The U.S. Food and Drug Administration (FDA) has granted approval for the marketing of a first-of-its-kind test to help diagnose developmental delays and intellectual disabilities in children. The post-natal blood test analyzes the entire genome in search of chromosomal variations of different types, sizes, and genome locations; disabilities such as Down syndrome and DiGeorge syndrome are linked to chromosomal variations. “This new tool may help in the identification of possible causes of a child’s developmental delay or intellectual disability, allowing health care providers and parents to intervene with appropriate care and support for the child,” said Alberto Gutierrez, PhD, director of the Office of In Vitro Diagnostics and Radiological Health in the FDA’s Center for Devices and Radiological Health. Read more on mental health.
USDA: Americans Are Eating Healthier
A new report from the U.S. Department of Agriculture finds that American diets improved between 2005 and 2010. The report, which relied on responses to the National Health Examination and Nutrition Survey, found that American adults are making better use of available nutrition information; consuming fewer calories coming from fat and saturated fat; consuming less cholesterol; and eating more fiber. Daily calorie intake declined by 78 calories per day between 2005 and 2010. The report also found declines in calories from total fat (3.3 percent), saturated fat (5.9 percent), and intake of cholesterol (7.9 percent). Overall fiber intake increased by 1.2 grams per day (7.5 percent). Read more on nutrition.
ACEP Emergency Care Report Card Gives Public Health a ‘C’
Public health and injury prevention received a “C” grade in the new "America's Emergency Care Environment: A State-by-State Report Card." The nation overall received a “D” in the American College of Emergency Physicians report, which looks at the conditions and policies under which emergency care is being delivered, not the quality of the care. Public health and prevention was one of five categories of 136 total measures used to grade the quality of emergency care, along with access to emergency care; quality and patient safety; medical liability and environment; and disaster preparedness. Read more on access to health care.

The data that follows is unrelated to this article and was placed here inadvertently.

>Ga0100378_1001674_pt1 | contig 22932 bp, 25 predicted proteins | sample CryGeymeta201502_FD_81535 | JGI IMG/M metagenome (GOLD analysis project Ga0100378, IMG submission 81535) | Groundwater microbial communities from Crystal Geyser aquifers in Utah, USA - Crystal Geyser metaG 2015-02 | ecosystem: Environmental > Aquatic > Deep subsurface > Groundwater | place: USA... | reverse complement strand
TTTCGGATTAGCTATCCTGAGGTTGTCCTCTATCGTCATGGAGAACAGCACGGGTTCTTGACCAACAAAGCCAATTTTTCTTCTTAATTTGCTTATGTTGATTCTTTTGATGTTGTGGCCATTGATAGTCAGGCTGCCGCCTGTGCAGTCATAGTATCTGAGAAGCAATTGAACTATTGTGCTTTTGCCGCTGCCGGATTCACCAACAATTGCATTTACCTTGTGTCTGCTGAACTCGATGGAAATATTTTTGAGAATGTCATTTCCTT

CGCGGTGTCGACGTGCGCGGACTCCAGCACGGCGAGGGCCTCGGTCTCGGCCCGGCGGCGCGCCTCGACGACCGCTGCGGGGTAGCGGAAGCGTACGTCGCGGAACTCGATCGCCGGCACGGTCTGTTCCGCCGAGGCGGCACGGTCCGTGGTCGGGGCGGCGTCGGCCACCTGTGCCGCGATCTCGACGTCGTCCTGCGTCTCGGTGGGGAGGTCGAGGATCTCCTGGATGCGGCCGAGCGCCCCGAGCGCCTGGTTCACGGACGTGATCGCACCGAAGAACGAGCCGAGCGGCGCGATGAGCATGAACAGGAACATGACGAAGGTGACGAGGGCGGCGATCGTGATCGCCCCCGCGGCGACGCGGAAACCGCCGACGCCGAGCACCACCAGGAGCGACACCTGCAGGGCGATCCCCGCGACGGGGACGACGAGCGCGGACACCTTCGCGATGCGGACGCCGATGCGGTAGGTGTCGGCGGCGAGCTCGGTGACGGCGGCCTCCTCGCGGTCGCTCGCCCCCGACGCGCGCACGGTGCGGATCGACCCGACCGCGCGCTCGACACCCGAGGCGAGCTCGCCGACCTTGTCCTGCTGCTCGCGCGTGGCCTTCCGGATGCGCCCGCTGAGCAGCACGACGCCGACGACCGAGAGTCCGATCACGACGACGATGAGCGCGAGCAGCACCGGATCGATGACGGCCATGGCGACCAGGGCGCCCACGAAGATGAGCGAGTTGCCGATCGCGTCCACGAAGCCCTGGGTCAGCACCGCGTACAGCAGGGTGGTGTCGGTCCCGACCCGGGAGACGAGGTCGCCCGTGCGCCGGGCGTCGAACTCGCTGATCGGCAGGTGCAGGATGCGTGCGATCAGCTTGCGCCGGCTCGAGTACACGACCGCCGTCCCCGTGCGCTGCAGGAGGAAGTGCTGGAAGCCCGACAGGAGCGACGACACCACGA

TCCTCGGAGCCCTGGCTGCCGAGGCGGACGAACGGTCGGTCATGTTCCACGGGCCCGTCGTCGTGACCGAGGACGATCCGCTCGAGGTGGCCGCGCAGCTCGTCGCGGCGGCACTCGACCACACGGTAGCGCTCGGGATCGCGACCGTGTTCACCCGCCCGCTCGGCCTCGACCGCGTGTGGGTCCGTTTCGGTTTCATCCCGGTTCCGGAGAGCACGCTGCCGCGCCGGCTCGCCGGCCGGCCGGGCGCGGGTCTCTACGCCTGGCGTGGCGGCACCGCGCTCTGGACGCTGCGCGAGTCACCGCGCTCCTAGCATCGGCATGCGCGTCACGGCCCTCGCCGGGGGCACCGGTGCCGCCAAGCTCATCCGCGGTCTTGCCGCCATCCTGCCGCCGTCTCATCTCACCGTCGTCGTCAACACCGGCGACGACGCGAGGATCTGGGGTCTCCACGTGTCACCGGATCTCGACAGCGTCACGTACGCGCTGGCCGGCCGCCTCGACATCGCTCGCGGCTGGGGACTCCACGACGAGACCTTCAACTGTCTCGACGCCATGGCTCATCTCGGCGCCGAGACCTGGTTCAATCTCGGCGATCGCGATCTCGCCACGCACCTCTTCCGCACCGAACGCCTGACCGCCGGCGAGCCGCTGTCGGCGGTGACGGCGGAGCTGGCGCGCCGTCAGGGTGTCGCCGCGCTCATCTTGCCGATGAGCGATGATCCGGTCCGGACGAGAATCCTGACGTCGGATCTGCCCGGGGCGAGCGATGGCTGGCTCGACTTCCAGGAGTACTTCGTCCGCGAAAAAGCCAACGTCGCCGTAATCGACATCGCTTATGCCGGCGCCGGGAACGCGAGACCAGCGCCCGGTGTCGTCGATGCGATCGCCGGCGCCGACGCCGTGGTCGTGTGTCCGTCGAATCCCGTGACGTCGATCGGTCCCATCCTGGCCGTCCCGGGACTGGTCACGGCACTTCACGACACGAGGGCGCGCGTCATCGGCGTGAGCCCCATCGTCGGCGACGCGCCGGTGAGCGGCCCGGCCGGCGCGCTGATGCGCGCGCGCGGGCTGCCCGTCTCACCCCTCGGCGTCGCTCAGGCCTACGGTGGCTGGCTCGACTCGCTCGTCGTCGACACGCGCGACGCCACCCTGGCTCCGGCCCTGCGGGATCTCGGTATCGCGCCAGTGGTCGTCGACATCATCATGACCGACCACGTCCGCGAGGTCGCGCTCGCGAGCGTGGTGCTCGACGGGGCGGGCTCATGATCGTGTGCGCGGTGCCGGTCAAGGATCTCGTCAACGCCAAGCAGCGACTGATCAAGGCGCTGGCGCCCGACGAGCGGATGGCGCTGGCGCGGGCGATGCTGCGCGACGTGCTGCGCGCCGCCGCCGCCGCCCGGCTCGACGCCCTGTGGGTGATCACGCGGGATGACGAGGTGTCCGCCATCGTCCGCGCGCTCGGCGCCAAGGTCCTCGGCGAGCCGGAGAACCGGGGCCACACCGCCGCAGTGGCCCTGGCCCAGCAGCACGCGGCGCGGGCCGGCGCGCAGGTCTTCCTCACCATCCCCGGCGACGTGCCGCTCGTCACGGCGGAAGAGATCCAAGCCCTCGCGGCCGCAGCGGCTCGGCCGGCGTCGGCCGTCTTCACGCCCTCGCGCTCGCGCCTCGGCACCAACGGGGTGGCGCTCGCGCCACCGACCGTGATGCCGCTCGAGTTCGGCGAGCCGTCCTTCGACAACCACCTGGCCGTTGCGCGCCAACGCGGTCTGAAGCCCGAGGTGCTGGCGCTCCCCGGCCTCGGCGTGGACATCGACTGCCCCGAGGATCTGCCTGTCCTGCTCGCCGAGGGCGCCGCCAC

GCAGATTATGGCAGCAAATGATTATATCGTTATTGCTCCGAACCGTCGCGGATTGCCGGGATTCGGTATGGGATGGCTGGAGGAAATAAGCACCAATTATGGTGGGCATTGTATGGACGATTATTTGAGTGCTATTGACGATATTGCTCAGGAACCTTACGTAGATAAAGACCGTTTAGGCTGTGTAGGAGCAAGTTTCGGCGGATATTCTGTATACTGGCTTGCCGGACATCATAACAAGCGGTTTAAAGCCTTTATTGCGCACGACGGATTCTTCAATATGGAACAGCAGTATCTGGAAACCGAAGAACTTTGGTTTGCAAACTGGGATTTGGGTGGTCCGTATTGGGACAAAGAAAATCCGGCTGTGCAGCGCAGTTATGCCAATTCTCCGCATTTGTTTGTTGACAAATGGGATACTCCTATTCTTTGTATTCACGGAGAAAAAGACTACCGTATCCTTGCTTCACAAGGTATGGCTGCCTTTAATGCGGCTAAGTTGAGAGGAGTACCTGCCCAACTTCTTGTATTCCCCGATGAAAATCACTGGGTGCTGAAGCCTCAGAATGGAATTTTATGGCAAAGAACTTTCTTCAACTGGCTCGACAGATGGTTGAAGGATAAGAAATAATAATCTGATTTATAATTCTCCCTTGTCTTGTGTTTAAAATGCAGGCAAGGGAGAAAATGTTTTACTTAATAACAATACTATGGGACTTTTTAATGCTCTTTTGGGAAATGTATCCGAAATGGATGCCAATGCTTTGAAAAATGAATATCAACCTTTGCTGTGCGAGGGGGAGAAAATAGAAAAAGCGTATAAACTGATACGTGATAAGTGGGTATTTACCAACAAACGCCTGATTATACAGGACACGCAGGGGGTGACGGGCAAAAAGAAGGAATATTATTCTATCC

Mental Health Problems in Middle Aged and Older Adults May be Underreported
A new study by researchers at the Johns Hopkins School of Public Health and published in JAMA Psychiatry finds than the number of people in middle and old age with mental health disorders may be higher than previously thought. The study was based on a survey of just over 1,000 adults who were part of a long-term longitudinal study. The participants were asked questions about mental health disorders and then were also given an assessment for the disorders by health professionals. The survey found that while the responders underreported mental health issues, they were fairly accurate when reporting physical health problems. Read more on mental health.
New Interventions Needed to Reduce Underage Drinking
Strategies recommended by the Surgeon General to reduce underage drinking have shown promise when put into practice, according to scientists at the National Institute on Alcohol Abuse and Alcoholism (NIAAA). The approaches include nighttime restrictions on young drivers and strict license suspension policies; partnerships between college campuses and the community; and routine screening by doctors to identify and counsel underage drinkers. However, Ralph Hingson, SCD, director of NIAAA's Division of Epidemiology and Prevention Research says that “while progress has been made in addressing underage drinking, the consequences still remain unacceptably high. We must continue research to develop new interventions and implement existing strategies that have been shown to be effective.” According to Hingson, new research areas could include more studies of the effects of alcohol on the developing brain, legal penalties for providing alcohol to minors and parent-family alcohol interventions. Preliminary NIAAA research also shows that interventions aimed at strengthening family relationships in the middle-school years can have a lasting effect on students’ drinking behavior. Underage drinking is linked to 5,000 injury deaths per year, poor academic performance, potential damage to the developing brain, and risky sexual behavior. Read more on alcohol.